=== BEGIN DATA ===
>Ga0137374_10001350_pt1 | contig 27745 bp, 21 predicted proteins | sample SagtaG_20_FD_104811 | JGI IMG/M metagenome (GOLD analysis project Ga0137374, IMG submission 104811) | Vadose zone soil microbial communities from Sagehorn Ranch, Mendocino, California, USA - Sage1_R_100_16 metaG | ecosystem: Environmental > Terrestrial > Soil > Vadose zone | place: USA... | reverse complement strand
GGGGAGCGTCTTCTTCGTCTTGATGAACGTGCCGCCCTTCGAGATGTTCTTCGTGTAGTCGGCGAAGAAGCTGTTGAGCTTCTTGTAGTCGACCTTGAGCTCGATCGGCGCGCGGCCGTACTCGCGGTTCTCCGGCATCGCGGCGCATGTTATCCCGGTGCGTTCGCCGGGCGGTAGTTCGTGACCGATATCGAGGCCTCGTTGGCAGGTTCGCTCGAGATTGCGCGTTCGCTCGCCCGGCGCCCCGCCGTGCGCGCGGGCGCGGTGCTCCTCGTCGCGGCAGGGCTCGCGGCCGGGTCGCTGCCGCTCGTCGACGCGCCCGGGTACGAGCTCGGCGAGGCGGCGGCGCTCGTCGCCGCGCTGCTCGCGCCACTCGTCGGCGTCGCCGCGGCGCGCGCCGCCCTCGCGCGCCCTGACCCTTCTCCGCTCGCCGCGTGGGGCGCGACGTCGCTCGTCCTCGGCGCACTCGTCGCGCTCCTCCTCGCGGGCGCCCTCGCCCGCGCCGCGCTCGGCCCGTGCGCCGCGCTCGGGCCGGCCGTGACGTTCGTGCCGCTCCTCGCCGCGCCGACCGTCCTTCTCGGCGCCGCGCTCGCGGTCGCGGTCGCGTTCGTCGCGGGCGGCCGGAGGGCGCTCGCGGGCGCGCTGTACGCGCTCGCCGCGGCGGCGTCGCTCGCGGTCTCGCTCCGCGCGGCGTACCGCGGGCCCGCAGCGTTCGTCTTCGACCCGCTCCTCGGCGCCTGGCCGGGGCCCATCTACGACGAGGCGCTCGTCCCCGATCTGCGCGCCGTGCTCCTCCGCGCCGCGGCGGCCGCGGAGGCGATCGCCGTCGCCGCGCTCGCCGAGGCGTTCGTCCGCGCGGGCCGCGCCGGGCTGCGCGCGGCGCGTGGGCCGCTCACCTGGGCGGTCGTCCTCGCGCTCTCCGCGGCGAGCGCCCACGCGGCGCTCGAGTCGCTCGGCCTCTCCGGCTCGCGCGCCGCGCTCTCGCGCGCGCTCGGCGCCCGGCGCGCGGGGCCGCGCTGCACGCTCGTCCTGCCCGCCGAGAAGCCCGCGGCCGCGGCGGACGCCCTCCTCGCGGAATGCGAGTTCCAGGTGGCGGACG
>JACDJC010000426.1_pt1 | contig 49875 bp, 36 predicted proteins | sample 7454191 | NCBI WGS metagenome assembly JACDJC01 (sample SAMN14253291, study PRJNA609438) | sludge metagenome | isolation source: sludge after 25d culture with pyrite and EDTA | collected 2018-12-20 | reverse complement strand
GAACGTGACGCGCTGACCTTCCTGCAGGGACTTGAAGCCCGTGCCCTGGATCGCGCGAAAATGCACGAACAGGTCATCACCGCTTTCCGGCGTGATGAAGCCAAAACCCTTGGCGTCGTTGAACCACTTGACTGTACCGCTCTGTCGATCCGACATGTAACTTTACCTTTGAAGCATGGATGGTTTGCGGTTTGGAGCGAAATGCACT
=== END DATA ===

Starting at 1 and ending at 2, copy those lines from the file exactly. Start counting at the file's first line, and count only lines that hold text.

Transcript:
>Ga0137374_10001350_pt1 | contig 27745 bp, 21 predicted proteins | sample SagtaG_20_FD_104811 | JGI IMG/M metagenome (GOLD analysis project Ga0137374, IMG submission 104811) | Vadose zone soil microbial communities from Sagehorn Ranch, Mendocino, California, USA - Sage1_R_100_16 metaG | ecosystem: Environmental > Terrestrial > Soil > Vadose zone | place: USA... | reverse complement strand
GGGGAGCGTCTTCTTCGTCTTGATGAACGTGCCGCCCTTCGAGATGTTCTTCGTGTAGTCGGCGAAGAAGCTGTTGAGCTTCTTGTAGTCGACCTTGAGCTCGATCGGCGCGCGGCCGTACTCGCGGTTCTCCGGCATCGCGGCGCATGTTATCCCGGTGCGTTCGCCGGGCGGTAGTTCGTGACCGATATCGAGGCCTCGTTGGCAGGTTCGCTCGAGATTGCGCGTTCGCTCGCCCGGCGCCCCGCCGTGCGCGCGGGCGCGGTGCTCCTCGTCGCGGCAGGGCTCGCGGCCGGGTCGCTGCCGCTCGTCGACGCGCCCGGGTACGAGCTCGGCGAGGCGGCGGCGCTCGTCGCCGCGCTGCTCGCGCCACTCGTCGGCGTCGCCGCGGCGCGCGCCGCCCTCGCGCGCCCTGACCCTTCTCCGCTCGCCGCGTGGGGCGCGACGTCGCTCGTCCTCGGCGCACTCGTCGCGCTCCTCCTCGCGGGCGCCCTCGCCCGCGCCGCGCTCGGCCCGTGCGCCGCGCTCGGGCCGGCCGTGACGTTCGTGCCGCTCCTCGCCGCGCCGACCGTCCTTCTCGGCGCCGCGCTCGCGGTCGCGGTCGCGTTCGTCGCGGGCGGCCGGAGGGCGCTCGCGGGCGCGCTGTACGCGCTCGCCGCGGCGGCGTCGCTCGCGGTCTCGCTCCGCGCGGCGTACCGCGGGCCCGCAGCGTTCGTCTTCGACCCGCTCCTCGGCGCCTGGCCGGGGCCCATCTACGACGAGGCGCTCGTCCCCGATCTGCGCGCCGTGCTCCTCCGCGCCGCGGCGGCCGCGGAGGCGATCGCCGTCGCCGCGCTCGCCGAGGCGTTCGTCCGCGCGGGCCGCGCCGGGCTGCGCGCGGCGCGTGGGCCGCTCACCTGGGCGGTCGTCCTCGCGCTCTCCGCGGCGAGCGCCCACGCGGCGCTCGAGTCGCTCGGCCTCTCCGGCTCGCGCGCCGCGCTCTCGCGCGCGCTCGGCGCCCGGCGCGCGGGGCCGCGCTGCACGCTCGTCCTGCCCGCCGAGAAGCCCGCGGCCGCGGCGGACGCCCTCCTCGCGGAATGCGAGTTCCAGGTGGCGGACG